I’m not expert enough on Middle Eastern politics to know whether it was wise for the United States to join he coalition taking military action against the Libyan government.
Toppling dictators and thugs is, on one level, a gratifying business. And it was painful to watch as Muammar Gaddafi’s troops closed in on rebels fighting for regime change.
Hopefully the world’s intervention can bring about a quick and positive transition of power, without a lengthy entanglement.
I am concerned, however, that this decision to resort to military action betrays a misunderstanding about the real meaning of the remarkable events of the Cairo Spring, both to the region and to the world.
Broadly speaking, we have learned in recent months that there is extensive political support in the Middle East for creating sustainable democracies, productive economies, and civil societies where the rule of law prevails.
The portrait of the “Muslim Street” that many Americans had internalized — one of chaotic fist-shaking masses, of a society that will always collaborate at least passively with terrorists — has been turned on its head.
We have seen women in leadership positions. We have seen peaceful expressions of political idealism. We have seen articulate, reasonable and courageous people demanding better and freer lives.
All of which should lead the world back to the fundamental and inevitable question in that region: What do we do about Palestine?
While largely peaceful revolutions were sweeping the Arab world, we have also seen indications that Palestinian leaders are also legitimately eager for a settlement.
But the Israeli leadership continues to press disappointing policies that have nothing to do with national security — indeed, some of those policies are so provocative that they endanger the Israeli people.
The most risky of these actions is the continued construction of Jewish settlements in the occupied territories.
This is dangerous for two reasons. First, it weakens those elements in Palestinian society that appear to be searching in earnest for civilized co-existence with Israel.
That can only embolden the deadly, terrorist factions that Israel faces.
But the other risk to Israel is that the nation will continue to find itself more and more isolated in the world community.
The Israeli occupation of Palestinian territory is already hugely controversial throughout the vast Islamic world and increasingly in much of the Western world.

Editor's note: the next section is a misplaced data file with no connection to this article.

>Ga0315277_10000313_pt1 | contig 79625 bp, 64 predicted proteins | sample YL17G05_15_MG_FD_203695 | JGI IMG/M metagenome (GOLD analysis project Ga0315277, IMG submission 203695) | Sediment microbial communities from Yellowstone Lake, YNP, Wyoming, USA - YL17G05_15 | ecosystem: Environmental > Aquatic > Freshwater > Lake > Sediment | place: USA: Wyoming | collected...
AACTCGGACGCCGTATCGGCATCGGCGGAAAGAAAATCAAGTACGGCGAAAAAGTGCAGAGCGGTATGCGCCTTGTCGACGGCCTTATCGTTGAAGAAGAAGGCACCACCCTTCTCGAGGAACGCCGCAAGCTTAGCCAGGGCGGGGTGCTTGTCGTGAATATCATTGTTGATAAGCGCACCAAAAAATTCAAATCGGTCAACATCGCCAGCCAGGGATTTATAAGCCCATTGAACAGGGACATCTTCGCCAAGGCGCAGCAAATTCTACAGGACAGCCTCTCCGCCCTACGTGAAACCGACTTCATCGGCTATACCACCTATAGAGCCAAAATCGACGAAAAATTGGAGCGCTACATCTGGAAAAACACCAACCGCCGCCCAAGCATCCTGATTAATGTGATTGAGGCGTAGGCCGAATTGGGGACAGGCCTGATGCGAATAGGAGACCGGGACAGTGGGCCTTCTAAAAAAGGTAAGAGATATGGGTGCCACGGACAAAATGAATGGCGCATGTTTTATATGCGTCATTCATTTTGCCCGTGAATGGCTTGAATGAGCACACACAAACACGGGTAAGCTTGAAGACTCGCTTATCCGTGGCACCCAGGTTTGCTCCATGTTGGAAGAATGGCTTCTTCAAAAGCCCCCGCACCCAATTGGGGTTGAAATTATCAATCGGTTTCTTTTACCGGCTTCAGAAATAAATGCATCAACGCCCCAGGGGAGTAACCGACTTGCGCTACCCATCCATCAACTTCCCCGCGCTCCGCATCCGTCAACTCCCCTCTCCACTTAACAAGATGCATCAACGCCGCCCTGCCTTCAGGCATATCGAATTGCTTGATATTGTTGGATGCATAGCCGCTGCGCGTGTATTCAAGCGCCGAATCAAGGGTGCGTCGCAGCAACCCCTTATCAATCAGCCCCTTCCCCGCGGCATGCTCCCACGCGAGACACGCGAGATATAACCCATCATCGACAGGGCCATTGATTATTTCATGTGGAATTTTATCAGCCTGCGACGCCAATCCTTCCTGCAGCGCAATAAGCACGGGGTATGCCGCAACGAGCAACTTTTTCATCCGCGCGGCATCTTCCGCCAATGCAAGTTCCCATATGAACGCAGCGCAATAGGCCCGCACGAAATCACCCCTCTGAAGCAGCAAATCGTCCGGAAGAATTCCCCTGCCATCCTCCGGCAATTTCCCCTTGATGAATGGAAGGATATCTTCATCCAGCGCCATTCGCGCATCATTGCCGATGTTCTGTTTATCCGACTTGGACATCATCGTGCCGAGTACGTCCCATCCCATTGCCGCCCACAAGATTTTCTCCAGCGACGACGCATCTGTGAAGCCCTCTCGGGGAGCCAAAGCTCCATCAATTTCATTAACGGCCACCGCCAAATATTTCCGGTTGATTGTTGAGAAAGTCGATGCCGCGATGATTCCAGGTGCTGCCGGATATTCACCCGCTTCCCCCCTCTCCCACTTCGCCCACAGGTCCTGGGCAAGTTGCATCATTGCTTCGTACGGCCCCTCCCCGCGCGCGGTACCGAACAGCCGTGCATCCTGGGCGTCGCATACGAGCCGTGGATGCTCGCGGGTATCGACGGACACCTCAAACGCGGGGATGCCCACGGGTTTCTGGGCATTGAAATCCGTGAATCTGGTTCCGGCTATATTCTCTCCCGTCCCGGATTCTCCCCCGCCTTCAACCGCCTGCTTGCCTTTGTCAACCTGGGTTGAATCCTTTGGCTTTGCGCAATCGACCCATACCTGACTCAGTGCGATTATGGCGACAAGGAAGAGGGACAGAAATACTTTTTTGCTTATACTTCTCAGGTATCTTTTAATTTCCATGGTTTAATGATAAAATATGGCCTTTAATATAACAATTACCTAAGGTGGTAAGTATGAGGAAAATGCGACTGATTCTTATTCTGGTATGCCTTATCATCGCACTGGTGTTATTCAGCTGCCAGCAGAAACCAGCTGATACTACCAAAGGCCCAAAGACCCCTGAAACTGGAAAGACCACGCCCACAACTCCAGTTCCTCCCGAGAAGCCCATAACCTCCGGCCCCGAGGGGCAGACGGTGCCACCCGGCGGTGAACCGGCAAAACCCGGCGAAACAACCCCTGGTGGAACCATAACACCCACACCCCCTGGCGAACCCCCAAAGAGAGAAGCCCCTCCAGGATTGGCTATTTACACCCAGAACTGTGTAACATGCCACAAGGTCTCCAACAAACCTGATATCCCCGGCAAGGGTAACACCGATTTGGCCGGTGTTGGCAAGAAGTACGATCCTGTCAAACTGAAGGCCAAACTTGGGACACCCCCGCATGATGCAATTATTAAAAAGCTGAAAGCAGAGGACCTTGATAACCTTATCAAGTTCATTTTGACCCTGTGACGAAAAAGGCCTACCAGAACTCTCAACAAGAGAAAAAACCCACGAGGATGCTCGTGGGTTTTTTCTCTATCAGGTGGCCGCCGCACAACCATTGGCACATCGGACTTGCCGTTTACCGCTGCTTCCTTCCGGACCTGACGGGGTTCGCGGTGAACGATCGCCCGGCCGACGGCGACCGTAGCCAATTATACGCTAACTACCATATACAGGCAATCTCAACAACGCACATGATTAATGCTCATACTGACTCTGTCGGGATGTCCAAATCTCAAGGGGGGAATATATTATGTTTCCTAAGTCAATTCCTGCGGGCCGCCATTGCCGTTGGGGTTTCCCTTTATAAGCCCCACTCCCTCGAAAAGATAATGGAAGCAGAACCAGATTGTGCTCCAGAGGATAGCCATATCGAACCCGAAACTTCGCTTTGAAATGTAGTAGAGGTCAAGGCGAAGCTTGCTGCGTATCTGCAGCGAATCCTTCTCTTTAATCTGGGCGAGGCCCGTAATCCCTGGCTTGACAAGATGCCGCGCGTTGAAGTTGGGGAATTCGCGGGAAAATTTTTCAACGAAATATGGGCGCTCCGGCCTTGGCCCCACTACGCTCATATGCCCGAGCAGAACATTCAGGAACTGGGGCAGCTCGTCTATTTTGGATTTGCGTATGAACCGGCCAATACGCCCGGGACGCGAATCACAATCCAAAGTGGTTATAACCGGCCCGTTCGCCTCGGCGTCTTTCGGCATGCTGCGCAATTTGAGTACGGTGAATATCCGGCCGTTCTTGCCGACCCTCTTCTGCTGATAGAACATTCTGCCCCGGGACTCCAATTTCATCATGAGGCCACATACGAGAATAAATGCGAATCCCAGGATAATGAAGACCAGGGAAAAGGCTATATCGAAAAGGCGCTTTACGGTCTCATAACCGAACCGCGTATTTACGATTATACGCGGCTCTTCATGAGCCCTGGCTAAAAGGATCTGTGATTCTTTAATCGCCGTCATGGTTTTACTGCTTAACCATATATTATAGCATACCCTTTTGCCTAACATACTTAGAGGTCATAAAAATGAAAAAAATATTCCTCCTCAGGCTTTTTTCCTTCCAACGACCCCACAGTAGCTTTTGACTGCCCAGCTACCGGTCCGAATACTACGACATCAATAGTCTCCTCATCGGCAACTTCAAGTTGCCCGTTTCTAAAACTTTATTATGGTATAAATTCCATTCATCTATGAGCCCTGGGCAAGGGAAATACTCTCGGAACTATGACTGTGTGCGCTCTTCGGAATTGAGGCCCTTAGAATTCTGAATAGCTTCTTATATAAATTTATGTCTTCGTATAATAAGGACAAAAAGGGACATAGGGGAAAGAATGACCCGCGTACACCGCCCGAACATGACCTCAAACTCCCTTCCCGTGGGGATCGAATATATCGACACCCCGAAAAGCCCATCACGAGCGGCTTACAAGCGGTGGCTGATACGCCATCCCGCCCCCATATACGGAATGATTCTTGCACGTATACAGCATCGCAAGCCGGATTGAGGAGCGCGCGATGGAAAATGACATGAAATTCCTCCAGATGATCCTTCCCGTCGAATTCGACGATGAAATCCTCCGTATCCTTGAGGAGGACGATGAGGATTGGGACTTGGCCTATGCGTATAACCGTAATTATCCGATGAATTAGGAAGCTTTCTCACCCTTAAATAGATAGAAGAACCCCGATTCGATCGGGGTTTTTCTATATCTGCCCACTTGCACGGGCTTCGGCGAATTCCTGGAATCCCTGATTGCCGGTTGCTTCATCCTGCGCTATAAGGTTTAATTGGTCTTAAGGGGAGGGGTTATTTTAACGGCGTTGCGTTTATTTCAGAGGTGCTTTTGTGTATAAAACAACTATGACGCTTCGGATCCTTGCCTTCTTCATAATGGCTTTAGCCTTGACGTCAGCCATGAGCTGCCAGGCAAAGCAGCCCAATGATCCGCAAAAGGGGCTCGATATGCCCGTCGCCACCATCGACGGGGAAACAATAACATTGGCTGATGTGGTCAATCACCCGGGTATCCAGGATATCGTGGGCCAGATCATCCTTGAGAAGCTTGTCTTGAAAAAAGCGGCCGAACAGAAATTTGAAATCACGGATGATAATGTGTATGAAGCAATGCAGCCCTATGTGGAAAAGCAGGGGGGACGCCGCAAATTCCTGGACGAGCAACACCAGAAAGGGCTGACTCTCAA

Imagine a future where Iraq, Egypt, Tunisia, Lebanon, and Libya are functioning democracies, yet Palestinians still live under the control of the Israeli military.
Surely that would be intolerable for many of Israel’s allies, and for many of Israel’s democracy-loving citizens.
In the latest issue of the New Yorker, David Remnick suggests that this kind of isolation is already brewing.
He quotes a scathing conversation between Israeli Prime Minister Benjamin Netanyahu and Germany’s Chancellor, Angela Merkel.
Late last month, [Netahyahu] called the German Chancellor, Angela Merkel, to register his displeasure that Germany had voted for a U.N. Security Council resolution condemning the Jewish settlements.
According to an account in the Israeli daily Haaretz, a German source said that Merkel could hardly contain her outrage.
“How dare you?” she said. “You are the one who has disappointed us. You haven’t made a single step to advance peace.”
I’m guessing that Israel is hearing much the same, in private, from many other world leaders.
The Israeli leadership has insisted for more than forty years that their occupation of Palestinian territories — unambiguously condemned by the United Nations — is a necessary bulwark against the chaos and violence of Islamic radicalism.
One can’t help but observe that all the Arab despots toppled in recent weeks made much the same claim.
Dictators like Hosni Mubarak assured the world that their brutish and undemocratic approach was the only way to treat with Muslims. It turns out they were wrong.
As I write this, Egyptians are drafting a new constitution and preparing for a presidential election.
Israeli leaders (and we who support them) are confronted now with a troubling and urgent question:
Does anyone really believe that the Palestinians are less capable of democracy than, say, the Egyptians or the Libyans?
So while the Obama administration participates in the Libya campaign, it should also reopen high level talks immediately with the Israelis and Palestinians.
Toppling Gaddafi may be a laudable pursuit.
But the real goal in this historic moment should be establishing a lasting peace, with dignity, territorial security, and self-determination for both Israelis and Palestinians.
Yes, that means challenging Palestinians to embrace non-violent aspects of this Cairo Spring.
It also means challenging Israel’s leaders to rethink their view of what security and prosperity in the Middle East might look like in the wake of the Middle East’s transformation.